PURGATORY: is it real?

Articles Doctrines
Praying for the Dead


“Fr. Petros is Purgatory real? Can the teaching of the Church regarding the same be defended scripturally?” – Barbara (MALAWI).


Dear Barbara, your question is faith nourishing. Let us remember that prayers can be extremely powerful in assisting the souls of our loved ones in their journey to attaining eternal life and peace. Let us first of all understand what human death is.


Human death is real, as Christians, we believe that when a person dies, the SOUL separates from the BODY. He or She then stands before God in judgment. Remember that the soul is really “who” we are: while the body lies in death, our soul — who we are — lives on and returns to the Lord for judgment.



The Catechism clearly teaches, “Each man receives his eternal retribution in his immortal soul at the very moment of his death, in a particular judgment that refers his life to Christ: either entrance into the blessedness of Heaven — through purification or immediately, — or immediate and everlasting damnation” (CCC 1022).

a. Paradise

If we are free of all sin and the hurt caused by sin, we immediately will be welcomed into Heaven, where we will enjoy the beatific vision, seeing God face to face.

b. Hell

If we have died rejecting God, with mortal sins and with no remorse for those mortal sins, then we will have damned ourselves to Hell.

c. Purgatory

If we have died with venial sins or the hurt caused by sin, our Lord in His love and mercy will first purge and heal the soul, a state called Purgatory; after this purgation and healing, our soul will then be welcomed into Heaven. (We pray and celebrate mass for such souls).


  1. Old Testament

Judas Maccabeus (died 161 BC), was a leader of the Jews in opposition to Syrian dominance. He had a successful battle against the Edomites and was directing the work of gathering up the bodies of the Jews who had fallen in battle. As the bodies were picked up, it was found that every one of the deceased had, under his shirt, amulets of the idols of Jamnia, which the Law forbade the Jews to wear. Judas and his men concluded that this was a divine judgment against the fallen, who died because they had committed this sin of disobedience. So they all blessed the ways of the Lord, the righteous Judge, who reveals the things that are hidden and fell to supplication, begging that the sin that had been committed should be wholly blotted out.

He also took a collection, amounting to two thousand silver drachmas, each man contributing, and sent it to Jerusalem, to provide a sin offering, acting very finely and properly in taking account of the resurrection. For if he had not expected that those who had fallen would rise again, it would have been superfluous and foolish to pray for the dead; or if it was through reward destined for those who fall asleep in godliness, it was a holy and pious thought. Therefore he made atonement for the dead, so that they might be set free from their sin (2 Mac 12:42-46).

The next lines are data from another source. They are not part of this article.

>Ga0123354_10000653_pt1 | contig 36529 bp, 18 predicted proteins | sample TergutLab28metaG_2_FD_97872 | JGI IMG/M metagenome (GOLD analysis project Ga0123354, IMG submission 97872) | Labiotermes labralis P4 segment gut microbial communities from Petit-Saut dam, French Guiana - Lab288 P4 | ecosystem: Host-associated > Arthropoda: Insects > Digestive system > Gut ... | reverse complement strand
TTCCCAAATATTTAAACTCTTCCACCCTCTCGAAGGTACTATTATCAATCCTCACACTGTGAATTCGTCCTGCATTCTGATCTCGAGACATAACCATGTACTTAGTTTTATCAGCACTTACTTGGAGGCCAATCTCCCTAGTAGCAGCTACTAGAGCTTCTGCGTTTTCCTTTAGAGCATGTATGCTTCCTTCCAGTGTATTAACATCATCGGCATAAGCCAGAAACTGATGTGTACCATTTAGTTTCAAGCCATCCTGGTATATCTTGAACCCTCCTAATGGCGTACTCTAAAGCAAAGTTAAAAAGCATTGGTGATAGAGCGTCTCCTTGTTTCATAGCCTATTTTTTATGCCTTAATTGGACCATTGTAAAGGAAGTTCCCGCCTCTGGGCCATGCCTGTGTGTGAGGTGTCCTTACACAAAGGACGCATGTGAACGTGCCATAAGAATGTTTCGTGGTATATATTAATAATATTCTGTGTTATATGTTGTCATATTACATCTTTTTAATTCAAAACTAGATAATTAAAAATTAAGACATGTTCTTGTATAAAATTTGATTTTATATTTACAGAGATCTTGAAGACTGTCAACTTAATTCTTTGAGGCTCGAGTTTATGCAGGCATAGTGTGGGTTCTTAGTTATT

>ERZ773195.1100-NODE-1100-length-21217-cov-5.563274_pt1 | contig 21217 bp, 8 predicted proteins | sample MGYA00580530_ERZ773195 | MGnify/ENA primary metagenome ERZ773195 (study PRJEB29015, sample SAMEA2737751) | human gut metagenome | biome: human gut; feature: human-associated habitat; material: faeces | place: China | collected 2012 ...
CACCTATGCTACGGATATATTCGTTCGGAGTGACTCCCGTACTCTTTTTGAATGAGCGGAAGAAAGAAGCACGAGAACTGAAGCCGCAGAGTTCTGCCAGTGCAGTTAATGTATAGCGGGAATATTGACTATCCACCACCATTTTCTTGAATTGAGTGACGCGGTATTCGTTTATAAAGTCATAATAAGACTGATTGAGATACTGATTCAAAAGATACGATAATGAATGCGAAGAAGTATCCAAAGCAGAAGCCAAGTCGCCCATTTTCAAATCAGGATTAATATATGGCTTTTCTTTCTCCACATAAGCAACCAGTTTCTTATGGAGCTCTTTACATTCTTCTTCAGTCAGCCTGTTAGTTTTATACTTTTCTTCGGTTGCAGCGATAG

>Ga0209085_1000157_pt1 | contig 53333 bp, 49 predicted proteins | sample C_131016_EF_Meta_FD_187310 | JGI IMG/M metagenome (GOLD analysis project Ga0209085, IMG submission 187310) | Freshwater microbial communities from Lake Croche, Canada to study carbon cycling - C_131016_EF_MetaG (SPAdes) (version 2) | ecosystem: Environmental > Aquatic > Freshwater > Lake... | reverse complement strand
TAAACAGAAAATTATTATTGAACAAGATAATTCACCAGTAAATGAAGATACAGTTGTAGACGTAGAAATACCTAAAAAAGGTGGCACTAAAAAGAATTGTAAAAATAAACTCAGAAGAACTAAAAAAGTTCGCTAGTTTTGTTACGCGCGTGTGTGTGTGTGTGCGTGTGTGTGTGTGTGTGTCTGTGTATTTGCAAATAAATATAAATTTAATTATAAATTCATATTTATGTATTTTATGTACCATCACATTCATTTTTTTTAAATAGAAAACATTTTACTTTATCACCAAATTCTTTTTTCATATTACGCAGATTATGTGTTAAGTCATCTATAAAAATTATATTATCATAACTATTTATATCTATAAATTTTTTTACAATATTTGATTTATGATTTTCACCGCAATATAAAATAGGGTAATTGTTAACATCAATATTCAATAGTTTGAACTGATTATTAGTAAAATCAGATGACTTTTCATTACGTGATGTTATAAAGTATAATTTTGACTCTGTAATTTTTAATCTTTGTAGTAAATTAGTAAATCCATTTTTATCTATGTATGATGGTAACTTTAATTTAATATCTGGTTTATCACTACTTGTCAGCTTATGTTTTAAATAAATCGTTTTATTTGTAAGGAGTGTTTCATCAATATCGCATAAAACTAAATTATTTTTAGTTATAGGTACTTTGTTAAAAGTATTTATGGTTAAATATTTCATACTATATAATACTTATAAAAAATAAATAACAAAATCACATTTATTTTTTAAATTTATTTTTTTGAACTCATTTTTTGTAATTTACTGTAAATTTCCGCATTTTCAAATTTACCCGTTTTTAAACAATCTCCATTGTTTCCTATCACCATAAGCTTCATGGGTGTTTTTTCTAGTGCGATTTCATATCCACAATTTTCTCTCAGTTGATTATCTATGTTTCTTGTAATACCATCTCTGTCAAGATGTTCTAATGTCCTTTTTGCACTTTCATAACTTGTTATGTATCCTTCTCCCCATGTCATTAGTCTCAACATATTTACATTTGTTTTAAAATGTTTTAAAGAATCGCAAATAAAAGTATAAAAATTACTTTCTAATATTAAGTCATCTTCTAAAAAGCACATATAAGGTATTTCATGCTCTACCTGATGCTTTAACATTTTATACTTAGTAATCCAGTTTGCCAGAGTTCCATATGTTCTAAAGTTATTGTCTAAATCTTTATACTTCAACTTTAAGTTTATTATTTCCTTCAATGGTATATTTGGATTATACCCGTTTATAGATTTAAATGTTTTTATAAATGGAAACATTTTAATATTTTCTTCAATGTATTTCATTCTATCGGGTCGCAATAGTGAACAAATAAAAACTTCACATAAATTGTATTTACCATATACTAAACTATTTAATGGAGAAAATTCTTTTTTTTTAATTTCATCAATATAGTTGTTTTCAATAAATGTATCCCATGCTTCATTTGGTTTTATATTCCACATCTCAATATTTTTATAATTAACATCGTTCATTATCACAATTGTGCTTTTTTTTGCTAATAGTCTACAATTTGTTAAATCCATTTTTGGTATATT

An authentic witness to Jewish history in pre-Christian times, testifies to the common belief in a state of purgation after death and in the ability to help the faithful departed by prayers of intercession on their behalf. Jewish tradition since the time of Christ supports this view.


In the Gospel of Matthew, Christ warns the Pharisees that anyone who speaks against the Holy Spirit will not be forgiven either in this world or in the next (Mt. 12:32). Here Christ recognizes that there exists a state beyond this world in which the penalty due for sins, which were pardoned as to guilt in the world, is forgiven.

St. Paul also affirms the reality of purgatory. In his first letter to the Corinthians, he says that “the fire will assay the quality of everyone’s work,” and “if his work bums he will lose his reward, but himself will be saved, yet so as through fire” (1 Cor 3:13, 15). These words clearly imply some penal suffering. Since he connects it so closely with the divine judgment, it can hardly be limited to suffering in this world, but seems to include the idea of purification through suffering after death, namely in purgatory.


Purgatory is a state or condition that is temporal for the purification of the elect after death in which they achieve holiness necessary to enter heaven (CCC 1030), its purifying fire (1 Cor. 3:12-15, 1 Pt. 1:7). The souls in purgatory know that they are going to heaven, the waiting does not contradict God’s love and mercy but rather help the souls recognize and increase their love and desire for God. God loves us and desires our happiness, and purgatory is His way of helping us receive as much of His love as we can.


Receive my Priestly Blessings from St. Cecilia Catholic Parish (Mzuzu Diocese – Mpherembe)

Rev. Fr. Petros Mwale – Feedback: +265884150185 (WhatsApp only)




Paul J. Griffiths, Purgatory: In Jerry L. Walls (ed.). The Oxford Handbook of Eschatology. Oxford University Press, 2010.

Jerry L. Walls, Purgatory: The Logic of Total Transformation. Oxford University Press, 2012.

Gould, James B. Understanding Prayer for the Dead: Its Foundation in History and Logic. Wipf and Stock Publishers, 2016.

Catechism of the Catholic Church, 2nd ed. Washington DC: United States Catholic Conference, 2000

Leave a Reply

Your email address will not be published. Required fields are marked *